By Gina Ciancone, MUP ’19
New Delhi is not only one of the world’s fastest-growing megacities but also one of the world’s hottest and most polluted urban areas. The intense pollution and heat are interconnected problems, substantially attributed to the 27 million tonnes of agricultural waste annually burned outside of New Delhi, the smoke from which hangs over the city and traps in heat, producing the urban heat island effect on a massive scale.
Green Screen is a zero-electricity passive air cooling panel installed in urban slums, made entirely of agricultural waste. Earlier this year, it won The Mittal Institute’s Seed for Change competition, in which grant prizes will be awarded to interdisciplinary student projects that positively impact societal, economic, and environmental issues in India and Pakistan. Our team developed the idea in The Mittal Institute Director Professor Tarun Khanna’s class on Contemporary Developing Countries: Entrepreneurial Solutions to Intractable Problems.
A hundredth of the cost of a conventional air conditioner, it is an affordable, beautiful product that not only cools people, but also addresses part of why it’s so hot in the first place. Green Screen passively cools homes and reduces indoor temperature in two ways. One is through air compression from the funnel shapes in the panel itself. The second is through the evaporative cooling; it produces vapor that draws heat from its surroundings and cools the area. Since many of the homes in informal communities are made from corrugated metal with voids acting as windows, Green Screen can be attached with a hinge system and can be kept open or closed. This technology has the potential to radically change the environment of urban slums – the areas in cities that expose their most vulnerable to extreme heat and dangerous levels of pollution.
Green Screen will launch in New Delhi in 2019. We are working with Chintan – an environmental advocacy NGO based in New Delhi – and will be meeting them in just a few weeks to conduct a site survey, consumer focus groups and meet key stakeholders. My colleague and I will also be interviewing farmers in the state of Haryana to better understand the behavioral economics of the newly-illegal practice of waste burning. In ten days, I will be going to the NASA Johnson Space Center in Houston Texas to conduct a technical evaluation of Green Screen from aerospace and sustainability engineers. And this past month, Green Screen was selected from over 250 applicants to be part of the Harvard Innovation Lab Venture Incubation Program.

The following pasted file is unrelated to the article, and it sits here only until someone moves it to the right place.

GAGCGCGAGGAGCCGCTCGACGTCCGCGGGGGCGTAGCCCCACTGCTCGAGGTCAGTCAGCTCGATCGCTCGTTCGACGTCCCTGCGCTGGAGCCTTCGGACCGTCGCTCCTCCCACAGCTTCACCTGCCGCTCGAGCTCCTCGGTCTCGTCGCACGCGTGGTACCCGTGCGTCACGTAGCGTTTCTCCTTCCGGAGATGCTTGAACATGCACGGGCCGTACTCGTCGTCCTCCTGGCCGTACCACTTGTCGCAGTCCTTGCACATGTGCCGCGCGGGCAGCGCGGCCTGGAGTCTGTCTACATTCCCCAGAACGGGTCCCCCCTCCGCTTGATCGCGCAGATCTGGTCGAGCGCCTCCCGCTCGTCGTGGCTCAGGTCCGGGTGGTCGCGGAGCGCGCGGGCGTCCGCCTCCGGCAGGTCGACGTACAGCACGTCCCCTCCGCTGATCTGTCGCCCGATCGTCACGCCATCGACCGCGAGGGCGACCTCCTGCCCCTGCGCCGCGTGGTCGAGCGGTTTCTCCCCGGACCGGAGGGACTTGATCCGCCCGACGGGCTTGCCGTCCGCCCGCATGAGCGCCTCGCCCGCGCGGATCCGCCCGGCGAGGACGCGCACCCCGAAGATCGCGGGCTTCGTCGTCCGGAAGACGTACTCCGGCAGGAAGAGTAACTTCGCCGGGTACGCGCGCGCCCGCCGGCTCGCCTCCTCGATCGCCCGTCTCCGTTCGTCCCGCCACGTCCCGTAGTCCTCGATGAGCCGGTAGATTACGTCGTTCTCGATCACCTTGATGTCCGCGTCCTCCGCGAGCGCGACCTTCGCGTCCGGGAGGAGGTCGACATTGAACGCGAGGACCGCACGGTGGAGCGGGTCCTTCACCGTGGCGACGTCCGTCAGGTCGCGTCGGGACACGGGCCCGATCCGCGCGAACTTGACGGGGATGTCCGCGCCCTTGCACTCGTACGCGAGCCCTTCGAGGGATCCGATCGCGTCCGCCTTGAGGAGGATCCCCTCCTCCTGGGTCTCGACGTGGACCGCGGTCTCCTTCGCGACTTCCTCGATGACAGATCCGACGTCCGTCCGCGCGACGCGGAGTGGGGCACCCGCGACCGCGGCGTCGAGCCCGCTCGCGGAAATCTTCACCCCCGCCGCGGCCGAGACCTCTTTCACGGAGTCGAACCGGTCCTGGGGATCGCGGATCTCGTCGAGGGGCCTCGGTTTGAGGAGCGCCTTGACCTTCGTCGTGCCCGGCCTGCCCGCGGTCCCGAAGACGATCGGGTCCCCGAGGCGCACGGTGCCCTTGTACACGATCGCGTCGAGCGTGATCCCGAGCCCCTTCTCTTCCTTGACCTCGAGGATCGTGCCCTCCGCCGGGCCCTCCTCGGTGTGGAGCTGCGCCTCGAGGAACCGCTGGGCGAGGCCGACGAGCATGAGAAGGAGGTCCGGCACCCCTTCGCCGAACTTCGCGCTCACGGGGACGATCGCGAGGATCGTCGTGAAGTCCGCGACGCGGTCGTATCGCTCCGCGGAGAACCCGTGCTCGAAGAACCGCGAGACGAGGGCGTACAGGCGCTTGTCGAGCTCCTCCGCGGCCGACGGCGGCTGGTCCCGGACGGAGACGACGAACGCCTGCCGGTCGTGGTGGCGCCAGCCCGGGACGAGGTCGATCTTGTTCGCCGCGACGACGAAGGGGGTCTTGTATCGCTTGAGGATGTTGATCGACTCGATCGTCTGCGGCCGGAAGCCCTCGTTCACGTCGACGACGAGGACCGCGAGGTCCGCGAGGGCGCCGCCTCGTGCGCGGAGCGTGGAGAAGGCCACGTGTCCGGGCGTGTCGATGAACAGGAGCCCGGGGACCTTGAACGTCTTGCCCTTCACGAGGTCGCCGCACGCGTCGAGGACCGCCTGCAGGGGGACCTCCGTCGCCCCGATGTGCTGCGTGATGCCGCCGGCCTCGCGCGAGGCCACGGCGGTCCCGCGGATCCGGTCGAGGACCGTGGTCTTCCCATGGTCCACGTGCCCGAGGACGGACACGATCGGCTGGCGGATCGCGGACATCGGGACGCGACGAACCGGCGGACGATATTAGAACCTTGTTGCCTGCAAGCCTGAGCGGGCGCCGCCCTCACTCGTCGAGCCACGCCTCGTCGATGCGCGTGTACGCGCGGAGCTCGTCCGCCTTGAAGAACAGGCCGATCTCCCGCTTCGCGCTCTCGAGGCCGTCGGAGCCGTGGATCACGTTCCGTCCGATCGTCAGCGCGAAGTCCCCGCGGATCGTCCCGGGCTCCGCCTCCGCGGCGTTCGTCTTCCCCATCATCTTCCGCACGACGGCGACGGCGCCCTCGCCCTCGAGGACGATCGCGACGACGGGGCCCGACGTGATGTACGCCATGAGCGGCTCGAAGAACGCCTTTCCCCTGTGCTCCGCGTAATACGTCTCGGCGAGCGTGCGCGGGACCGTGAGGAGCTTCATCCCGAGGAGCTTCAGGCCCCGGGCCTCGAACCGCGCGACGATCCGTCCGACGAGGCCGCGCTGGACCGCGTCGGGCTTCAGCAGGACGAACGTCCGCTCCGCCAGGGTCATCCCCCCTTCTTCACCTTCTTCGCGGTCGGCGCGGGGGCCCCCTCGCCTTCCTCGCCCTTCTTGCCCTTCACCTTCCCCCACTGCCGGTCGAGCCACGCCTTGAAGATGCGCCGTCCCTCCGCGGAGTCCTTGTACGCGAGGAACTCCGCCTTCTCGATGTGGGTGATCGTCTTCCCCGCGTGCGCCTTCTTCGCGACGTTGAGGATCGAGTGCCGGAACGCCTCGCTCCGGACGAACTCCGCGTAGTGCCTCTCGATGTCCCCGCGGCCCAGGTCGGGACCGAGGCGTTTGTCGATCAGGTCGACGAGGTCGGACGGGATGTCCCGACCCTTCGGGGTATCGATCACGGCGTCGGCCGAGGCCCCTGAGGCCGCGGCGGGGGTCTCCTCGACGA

As part of the United Nations General Assembly in September 2018, I was invited to present Green Screen at a closed expert roundtable panel focused on Urban Public Space, with co-founder Ramya Pinnamanenni in New York City. Participants included delegates from the United Nations, UN Habitat, UNICEF, Global Compact Cities Programme, ActionAid, and invited members of the public. Presenting Green Screen to a broad and expert-level audience was an incredible opportunity to showcase the product in a global setting.
One of the session’s key takeaways: while policy interventions are needed in emerging markets, design also has substantial and positive agency in development. As Patricia Holly Purcell from the United Nations Global Compact Cities Programme identified, the potential impact of Green Screen can be broadly applied to other vulnerable contexts. Green Screen could be adapted to other countries facing similar agricultural security crises, increasing temperatures, and growing informal settlements, such as sub-Saharan African nations and countries in Central America.
Ultimately, solutions to urban challenges will develop through creative problem-solving. Green Screen uses elements from a designer’s toolkit to integrate experimentation, technological possibility, and business success to arrive at an innovative solution. Showcasing the Green Screen prototype and pitching the venture to global leaders expanded the international community’s interest in entrepreneurial tactics that address urban problems. Similar to the multidisciplinary team composing Green Screen, having the private sector cooperate with local bureaucracies and international governing institutions will enhance adoption, implementation, and enhance the overall success of designed solutions.